Bradfield introduces Disney’s first plus-sized female protagonist in short film on body positivity

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Rose Costello

Disney incorporates their first plus-size model in short film, Reflect; beginning to join the movement of body-positivity

Rose Costello, Staff Writer

On October 29, 2022, Disney released “Reflect,” a six-minute short film with their first plus-sized female heroine, Bianca, who teaches the important lesson of body positivity. 

“Reflect” is the sixth episode of the second season of Disney’s Short Circuit Experimental Films, which is an experimental program where any member of Walt Disney Animation Studios can pitch an idea and possibly have that idea chosen to be turned into a short film. Reflect was directed by Disney animation artist Hilary Bradfield, who had also worked on Encanto and Frozen II

“Sometimes you go to the dark place to get to the good place. And that just makes the good place that much more beautiful,” Bradfield states in an interview prior to the release of the film. 

Bradfield describes herself as a very body positive person, and her own body philosophy is something that is very important to her. When approaching the idea of incorporating body positivity into a film, Bradfield says that telling the story from the point of view of a dancer was the obvious choice.

“Setting the story from a dancer’s perspective seemed just natural and it’s a part of the craft to be looking at your posture and checking things in the mirror.”

Disney has been making an effort to remodel the company in order to have a wide range of films where every young viewer can see someone they relate to. Many have seen the short film as a beautiful part of the Disney series, sharing their positive views on the film online. 

One tweeted in response to the film, “This is very encouraging and I am glad Disney decided to include a ‘plus-sized’ heroine.”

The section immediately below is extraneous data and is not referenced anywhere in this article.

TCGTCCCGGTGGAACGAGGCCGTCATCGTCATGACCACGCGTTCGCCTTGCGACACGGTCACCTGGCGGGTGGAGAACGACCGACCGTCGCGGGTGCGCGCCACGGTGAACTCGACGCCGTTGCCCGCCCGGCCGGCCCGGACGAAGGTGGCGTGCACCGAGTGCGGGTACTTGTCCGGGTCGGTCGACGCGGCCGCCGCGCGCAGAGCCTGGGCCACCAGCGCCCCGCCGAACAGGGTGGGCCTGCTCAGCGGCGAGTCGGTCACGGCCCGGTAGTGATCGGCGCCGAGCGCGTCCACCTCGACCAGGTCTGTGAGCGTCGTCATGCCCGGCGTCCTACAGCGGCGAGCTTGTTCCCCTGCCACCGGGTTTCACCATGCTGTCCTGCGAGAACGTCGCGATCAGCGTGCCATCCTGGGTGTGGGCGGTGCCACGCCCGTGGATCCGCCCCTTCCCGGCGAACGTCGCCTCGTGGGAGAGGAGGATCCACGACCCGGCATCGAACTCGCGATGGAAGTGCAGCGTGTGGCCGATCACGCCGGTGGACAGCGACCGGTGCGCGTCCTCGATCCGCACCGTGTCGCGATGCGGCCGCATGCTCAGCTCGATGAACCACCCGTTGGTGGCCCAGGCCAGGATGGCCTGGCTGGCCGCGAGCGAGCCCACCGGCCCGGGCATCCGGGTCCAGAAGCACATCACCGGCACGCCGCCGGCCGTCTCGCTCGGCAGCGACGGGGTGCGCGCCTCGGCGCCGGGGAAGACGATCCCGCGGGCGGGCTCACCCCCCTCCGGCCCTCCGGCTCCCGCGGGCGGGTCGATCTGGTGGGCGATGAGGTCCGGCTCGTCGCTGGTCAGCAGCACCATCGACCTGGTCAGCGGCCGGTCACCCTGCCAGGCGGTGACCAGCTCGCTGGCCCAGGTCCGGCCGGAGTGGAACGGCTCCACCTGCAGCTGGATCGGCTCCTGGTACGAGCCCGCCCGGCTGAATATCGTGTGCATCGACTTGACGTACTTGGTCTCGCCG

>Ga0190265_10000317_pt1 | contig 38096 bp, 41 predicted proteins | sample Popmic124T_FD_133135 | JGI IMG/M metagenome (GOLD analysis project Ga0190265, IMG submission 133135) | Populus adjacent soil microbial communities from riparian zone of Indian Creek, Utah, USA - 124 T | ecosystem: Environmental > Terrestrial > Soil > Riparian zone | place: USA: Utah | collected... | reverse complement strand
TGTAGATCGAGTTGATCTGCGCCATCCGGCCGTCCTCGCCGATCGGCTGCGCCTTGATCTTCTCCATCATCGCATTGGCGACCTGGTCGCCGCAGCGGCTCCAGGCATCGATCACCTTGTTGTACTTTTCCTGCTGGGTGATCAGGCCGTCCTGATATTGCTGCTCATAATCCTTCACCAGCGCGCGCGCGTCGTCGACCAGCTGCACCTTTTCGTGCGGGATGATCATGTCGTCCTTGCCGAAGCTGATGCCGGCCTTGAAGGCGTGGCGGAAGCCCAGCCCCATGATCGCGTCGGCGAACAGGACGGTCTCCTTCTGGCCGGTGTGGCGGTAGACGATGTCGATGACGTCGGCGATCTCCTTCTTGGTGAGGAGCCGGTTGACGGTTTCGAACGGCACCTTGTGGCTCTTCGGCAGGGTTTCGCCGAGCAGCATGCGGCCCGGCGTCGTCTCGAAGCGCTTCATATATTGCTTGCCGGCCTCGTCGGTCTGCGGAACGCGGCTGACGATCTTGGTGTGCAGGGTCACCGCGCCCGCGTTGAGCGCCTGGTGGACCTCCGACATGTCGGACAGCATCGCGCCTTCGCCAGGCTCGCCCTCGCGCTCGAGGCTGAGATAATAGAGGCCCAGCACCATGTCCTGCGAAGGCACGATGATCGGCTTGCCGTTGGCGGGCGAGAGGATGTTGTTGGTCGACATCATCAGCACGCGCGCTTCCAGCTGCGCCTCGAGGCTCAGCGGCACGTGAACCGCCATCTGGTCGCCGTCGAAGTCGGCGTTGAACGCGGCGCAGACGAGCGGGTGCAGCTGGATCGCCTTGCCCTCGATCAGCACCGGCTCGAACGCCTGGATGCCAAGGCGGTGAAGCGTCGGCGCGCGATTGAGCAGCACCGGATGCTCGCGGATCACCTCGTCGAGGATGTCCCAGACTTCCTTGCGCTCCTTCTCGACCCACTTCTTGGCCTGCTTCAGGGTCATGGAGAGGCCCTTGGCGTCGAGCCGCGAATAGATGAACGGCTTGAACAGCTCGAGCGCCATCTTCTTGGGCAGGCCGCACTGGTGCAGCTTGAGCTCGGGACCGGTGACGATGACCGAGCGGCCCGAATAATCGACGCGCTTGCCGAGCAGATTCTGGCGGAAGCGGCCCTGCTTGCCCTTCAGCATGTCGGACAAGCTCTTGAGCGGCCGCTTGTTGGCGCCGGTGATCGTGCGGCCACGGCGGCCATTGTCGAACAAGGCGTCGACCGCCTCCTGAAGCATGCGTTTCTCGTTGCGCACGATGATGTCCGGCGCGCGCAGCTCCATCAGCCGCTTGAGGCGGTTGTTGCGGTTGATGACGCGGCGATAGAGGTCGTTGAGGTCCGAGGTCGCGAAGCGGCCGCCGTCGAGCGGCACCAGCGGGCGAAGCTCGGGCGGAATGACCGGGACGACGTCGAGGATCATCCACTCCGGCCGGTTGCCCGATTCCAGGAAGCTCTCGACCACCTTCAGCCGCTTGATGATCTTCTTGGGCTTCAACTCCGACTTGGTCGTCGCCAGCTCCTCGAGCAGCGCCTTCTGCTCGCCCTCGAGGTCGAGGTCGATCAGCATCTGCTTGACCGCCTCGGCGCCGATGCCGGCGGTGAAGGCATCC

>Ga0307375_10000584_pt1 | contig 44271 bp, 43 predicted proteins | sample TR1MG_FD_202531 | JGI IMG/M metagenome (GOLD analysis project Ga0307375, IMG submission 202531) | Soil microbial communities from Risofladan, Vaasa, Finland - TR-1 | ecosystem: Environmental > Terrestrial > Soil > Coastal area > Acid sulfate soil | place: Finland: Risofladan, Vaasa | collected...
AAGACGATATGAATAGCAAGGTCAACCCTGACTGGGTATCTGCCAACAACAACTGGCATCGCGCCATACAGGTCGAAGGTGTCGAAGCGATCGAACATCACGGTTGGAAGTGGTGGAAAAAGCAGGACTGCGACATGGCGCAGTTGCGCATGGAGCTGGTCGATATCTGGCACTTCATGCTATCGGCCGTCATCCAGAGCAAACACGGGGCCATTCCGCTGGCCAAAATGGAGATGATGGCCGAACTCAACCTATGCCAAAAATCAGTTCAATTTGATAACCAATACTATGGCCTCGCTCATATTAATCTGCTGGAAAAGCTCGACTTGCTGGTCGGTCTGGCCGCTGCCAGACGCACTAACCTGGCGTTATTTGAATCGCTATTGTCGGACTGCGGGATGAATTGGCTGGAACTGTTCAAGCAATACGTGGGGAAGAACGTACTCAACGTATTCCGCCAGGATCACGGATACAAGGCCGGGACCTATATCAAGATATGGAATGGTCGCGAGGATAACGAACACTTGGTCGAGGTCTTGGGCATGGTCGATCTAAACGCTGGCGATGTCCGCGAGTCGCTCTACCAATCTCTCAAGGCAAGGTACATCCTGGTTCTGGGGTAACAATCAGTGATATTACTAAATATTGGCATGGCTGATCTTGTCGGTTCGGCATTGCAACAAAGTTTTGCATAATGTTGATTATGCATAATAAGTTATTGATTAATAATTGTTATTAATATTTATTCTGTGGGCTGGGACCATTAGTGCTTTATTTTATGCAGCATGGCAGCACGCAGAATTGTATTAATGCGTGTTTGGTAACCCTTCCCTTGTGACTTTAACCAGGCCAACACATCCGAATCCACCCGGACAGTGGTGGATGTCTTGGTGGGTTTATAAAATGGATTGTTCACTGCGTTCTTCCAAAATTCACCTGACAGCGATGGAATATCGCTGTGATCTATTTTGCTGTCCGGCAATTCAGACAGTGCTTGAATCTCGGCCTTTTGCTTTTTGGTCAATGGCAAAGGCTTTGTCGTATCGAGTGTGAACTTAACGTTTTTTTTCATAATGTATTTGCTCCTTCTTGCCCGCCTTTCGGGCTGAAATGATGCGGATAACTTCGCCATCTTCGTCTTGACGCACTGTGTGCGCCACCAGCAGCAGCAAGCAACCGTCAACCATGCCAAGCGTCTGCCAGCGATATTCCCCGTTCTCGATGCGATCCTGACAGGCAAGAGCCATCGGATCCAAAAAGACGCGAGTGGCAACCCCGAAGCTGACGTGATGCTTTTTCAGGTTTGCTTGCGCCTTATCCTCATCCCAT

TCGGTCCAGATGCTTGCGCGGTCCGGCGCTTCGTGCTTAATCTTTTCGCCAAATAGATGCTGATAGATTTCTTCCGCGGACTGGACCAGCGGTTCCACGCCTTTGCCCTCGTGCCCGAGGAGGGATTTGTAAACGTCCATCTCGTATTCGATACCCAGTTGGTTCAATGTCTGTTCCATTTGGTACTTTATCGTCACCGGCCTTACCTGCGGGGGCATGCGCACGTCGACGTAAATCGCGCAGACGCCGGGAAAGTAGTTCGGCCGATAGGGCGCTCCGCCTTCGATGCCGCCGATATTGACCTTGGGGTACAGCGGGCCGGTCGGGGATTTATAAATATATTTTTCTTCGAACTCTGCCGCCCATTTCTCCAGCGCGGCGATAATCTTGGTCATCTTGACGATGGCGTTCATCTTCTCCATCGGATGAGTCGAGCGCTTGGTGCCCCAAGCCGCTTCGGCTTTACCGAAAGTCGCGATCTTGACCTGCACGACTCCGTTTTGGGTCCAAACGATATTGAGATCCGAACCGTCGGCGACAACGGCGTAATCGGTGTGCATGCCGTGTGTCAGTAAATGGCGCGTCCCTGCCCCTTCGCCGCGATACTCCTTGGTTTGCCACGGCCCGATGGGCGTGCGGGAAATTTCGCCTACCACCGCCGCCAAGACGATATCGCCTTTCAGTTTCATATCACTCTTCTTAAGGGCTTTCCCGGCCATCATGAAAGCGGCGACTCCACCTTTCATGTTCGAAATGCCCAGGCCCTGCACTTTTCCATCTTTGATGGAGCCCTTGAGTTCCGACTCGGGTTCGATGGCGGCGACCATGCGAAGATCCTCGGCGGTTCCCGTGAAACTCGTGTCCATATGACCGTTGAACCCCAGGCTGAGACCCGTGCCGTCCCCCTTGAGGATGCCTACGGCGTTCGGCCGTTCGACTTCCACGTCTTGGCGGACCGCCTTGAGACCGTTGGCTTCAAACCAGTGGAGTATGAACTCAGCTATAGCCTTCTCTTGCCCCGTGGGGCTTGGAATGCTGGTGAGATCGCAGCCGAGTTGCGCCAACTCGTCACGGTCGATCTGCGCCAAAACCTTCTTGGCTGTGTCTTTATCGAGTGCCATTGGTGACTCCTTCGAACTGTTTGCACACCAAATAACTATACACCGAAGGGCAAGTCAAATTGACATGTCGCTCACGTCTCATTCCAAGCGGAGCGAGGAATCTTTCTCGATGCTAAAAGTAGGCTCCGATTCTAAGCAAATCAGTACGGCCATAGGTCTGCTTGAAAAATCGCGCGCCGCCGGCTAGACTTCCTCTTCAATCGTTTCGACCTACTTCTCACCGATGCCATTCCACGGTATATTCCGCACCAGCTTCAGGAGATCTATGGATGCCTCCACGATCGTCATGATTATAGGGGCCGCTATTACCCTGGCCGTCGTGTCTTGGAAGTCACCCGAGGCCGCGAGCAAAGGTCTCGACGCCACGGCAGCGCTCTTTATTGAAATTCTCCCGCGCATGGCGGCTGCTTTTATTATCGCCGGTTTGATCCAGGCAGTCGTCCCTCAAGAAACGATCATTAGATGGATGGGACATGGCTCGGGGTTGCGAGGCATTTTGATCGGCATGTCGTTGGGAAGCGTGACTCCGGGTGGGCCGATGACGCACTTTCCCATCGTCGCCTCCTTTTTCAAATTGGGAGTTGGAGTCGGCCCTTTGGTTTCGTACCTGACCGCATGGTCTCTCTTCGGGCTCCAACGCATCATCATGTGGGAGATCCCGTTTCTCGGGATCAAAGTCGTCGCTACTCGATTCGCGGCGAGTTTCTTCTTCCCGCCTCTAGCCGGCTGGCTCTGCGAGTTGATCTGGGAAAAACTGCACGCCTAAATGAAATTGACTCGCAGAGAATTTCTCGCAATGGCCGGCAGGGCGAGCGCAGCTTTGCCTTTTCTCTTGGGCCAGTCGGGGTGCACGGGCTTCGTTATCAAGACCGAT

Though many have understood and appreciated the valuable lesson of the film, there has also been some criticism to follow. The author of the Marvel Studios Visual Dictionary, Adam Bray, claimed the film “isn’t long enough to parse nuances of the message.”

While some thought six minutes was not long enough to teach the lesson of feeling comfortable in your own skin, Bradfield captures this message beautifully. For dancers specifically, it can be extremely difficult to look in the mirror in a leotard or tight fitting clothing and be completely content with what is staring back at them. 

Dancers who do not fit the typical, tall, thin ballerina look can often feel discouraged and that they will never be as talented or seen the same way as the stereotypical dancer. Despite this, Bradfield effectively tells the story of a young dancer who despite not looking like the rest of her class and feeling as though she was entrapped by this, can still find her confidence and realize that she is just as capable of being gifted, and the way she looks is just one of her many attributes that make her unique and special. 

Though Bradfield tells the story in a short duration, she still manages to successfully narrate an inspiring story that anyone struggling with loving their own body can learn from and hopefully emulate Bianca’s journey